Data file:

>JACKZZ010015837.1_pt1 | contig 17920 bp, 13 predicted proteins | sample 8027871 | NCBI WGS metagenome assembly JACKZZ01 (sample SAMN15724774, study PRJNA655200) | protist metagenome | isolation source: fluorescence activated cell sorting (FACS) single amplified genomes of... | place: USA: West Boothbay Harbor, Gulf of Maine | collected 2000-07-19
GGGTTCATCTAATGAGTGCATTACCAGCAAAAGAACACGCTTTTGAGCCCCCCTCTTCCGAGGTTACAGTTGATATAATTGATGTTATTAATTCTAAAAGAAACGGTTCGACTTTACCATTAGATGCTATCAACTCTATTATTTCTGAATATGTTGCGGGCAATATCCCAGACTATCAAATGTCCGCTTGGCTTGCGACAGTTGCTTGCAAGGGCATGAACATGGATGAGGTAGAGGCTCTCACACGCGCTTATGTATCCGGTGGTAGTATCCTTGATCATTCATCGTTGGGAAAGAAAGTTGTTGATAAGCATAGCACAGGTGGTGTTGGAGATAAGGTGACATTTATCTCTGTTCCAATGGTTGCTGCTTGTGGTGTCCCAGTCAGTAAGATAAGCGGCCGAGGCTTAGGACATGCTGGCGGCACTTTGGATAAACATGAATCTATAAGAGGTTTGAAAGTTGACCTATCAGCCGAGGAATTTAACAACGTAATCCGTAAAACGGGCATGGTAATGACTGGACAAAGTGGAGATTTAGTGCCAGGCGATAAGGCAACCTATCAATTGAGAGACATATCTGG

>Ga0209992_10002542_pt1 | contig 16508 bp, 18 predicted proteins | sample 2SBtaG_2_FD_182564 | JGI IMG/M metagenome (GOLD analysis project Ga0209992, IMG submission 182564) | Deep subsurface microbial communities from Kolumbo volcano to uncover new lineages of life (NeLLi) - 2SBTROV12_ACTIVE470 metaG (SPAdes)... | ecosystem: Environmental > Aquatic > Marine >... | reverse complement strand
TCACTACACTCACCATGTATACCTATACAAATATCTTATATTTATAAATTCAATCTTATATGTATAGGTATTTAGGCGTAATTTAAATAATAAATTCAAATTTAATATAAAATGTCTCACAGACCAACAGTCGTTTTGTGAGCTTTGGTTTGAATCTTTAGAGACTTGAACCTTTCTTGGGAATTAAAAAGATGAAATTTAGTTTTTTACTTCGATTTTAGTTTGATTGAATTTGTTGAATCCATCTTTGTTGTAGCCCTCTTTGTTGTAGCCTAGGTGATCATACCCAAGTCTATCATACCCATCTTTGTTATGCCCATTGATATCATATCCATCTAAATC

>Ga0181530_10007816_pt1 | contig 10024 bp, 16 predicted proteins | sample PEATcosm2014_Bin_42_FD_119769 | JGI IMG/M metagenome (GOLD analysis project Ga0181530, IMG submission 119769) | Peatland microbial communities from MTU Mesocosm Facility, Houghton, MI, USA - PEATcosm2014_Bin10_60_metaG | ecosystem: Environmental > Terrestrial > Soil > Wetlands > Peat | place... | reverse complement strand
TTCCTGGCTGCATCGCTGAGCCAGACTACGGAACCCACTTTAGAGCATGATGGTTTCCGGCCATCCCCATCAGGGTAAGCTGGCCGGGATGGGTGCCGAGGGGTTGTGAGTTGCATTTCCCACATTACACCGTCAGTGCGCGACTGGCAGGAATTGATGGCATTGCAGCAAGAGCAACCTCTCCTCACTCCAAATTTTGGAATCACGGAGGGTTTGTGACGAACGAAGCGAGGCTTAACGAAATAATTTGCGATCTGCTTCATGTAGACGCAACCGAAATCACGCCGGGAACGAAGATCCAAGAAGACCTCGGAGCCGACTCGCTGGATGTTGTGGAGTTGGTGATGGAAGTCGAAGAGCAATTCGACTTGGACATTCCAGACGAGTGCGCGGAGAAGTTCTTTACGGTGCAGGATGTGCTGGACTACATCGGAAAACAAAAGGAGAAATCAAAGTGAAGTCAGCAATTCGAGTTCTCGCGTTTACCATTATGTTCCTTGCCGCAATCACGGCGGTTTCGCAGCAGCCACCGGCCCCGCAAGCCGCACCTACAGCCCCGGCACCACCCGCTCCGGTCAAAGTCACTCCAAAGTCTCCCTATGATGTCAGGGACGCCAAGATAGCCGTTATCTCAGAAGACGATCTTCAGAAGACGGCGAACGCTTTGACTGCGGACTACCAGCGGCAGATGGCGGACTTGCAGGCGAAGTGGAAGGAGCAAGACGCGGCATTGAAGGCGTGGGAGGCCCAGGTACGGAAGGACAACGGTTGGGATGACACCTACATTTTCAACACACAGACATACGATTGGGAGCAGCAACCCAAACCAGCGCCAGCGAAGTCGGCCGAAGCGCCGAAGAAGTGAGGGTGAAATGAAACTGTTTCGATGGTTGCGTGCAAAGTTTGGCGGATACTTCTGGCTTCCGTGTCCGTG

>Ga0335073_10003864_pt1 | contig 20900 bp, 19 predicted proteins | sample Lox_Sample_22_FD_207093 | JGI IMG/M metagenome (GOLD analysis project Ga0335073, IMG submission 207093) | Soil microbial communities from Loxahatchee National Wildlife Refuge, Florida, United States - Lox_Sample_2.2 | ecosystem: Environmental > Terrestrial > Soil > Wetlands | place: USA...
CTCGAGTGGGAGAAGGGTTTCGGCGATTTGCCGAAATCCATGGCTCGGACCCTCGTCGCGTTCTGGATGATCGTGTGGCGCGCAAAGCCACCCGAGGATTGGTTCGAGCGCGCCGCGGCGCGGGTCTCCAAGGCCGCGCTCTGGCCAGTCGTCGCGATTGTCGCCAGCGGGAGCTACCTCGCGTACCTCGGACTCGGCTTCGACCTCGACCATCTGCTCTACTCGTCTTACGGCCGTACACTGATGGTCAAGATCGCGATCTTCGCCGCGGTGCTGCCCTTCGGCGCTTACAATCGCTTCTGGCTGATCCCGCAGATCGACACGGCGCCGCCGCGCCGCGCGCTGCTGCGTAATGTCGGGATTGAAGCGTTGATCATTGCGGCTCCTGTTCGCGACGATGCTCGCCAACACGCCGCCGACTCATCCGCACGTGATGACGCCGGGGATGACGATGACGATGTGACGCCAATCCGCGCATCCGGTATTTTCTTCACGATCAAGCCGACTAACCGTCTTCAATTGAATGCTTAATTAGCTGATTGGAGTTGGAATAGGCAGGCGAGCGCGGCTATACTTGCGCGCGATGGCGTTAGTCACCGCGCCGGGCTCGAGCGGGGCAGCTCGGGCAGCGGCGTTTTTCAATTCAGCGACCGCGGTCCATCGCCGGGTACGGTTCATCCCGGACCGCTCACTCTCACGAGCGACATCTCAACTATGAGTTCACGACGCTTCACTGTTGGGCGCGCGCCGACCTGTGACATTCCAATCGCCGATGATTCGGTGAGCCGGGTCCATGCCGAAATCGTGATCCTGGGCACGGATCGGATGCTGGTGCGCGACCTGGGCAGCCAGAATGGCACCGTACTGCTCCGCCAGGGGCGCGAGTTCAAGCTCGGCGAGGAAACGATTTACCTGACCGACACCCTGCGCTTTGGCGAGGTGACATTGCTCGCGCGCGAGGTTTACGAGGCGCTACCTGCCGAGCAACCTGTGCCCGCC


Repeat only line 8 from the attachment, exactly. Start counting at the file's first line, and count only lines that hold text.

CTCGAGTGGGAGAAGGGTTTCGGCGATTTGCCGAAATCCATGGCTCGGACCCTCGTCGCGTTCTGGATGATCGTGTGGCGCGCAAAGCCACCCGAGGATTGGTTCGAGCGCGCCGCGGCGCGGGTCTCCAAGGCCGCGCTCTGGCCAGTCGTCGCGATTGTCGCCAGCGGGAGCTACCTCGCGTACCTCGGACTCGGCTTCGACCTCGACCATCTGCTCTACTCGTCTTACGGCCGTACACTGATGGTCAAGATCGCGATCTTCGCCGCGGTGCTGCCCTTCGGCGCTTACAATCGCTTCTGGCTGATCCCGCAGATCGACACGGCGCCGCCGCGCCGCGCGCTGCTGCGTAATGTCGGGATTGAAGCGTTGATCATTGCGGCTCCTGTTCGCGACGATGCTCGCCAACACGCCGCCGACTCATCCGCACGTGATGACGCCGGGGATGACGATGACGATGTGACGCCAATCCGCGCATCCGGTATTTTCTTCACGATCAAGCCGACTAACCGTCTTCAATTGAATGCTTAATTAGCTGATTGGAGTTGGAATAGGCAGGCGAGCGCGGCTATACTTGCGCGCGATGGCGTTAGTCACCGCGCCGGGCTCGAGCGGGGCAGCTCGGGCAGCGGCGTTTTTCAATTCAGCGACCGCGGTCCATCGCCGGGTACGGTTCATCCCGGACCGCTCACTCTCACGAGCGACATCTCAACTATGAGTTCACGACGCTTCACTGTTGGGCGCGCGCCGACCTGTGACATTCCAATCGCCGATGATTCGGTGAGCCGGGTCCATGCCGAAATCGTGATCCTGGGCACGGATCGGATGCTGGTGCGCGACCTGGGCAGCCAGAATGGCACCGTACTGCTCCGCCAGGGGCGCGAGTTCAAGCTCGGCGAGGAAACGATTTACCTGACCGACACCCTGCGCTTTGGCGAGGTGACATTGCTCGCGCGCGAGGTTTACGAGGCGCTACCTGCCGAGCAACCTGTGCCCGCC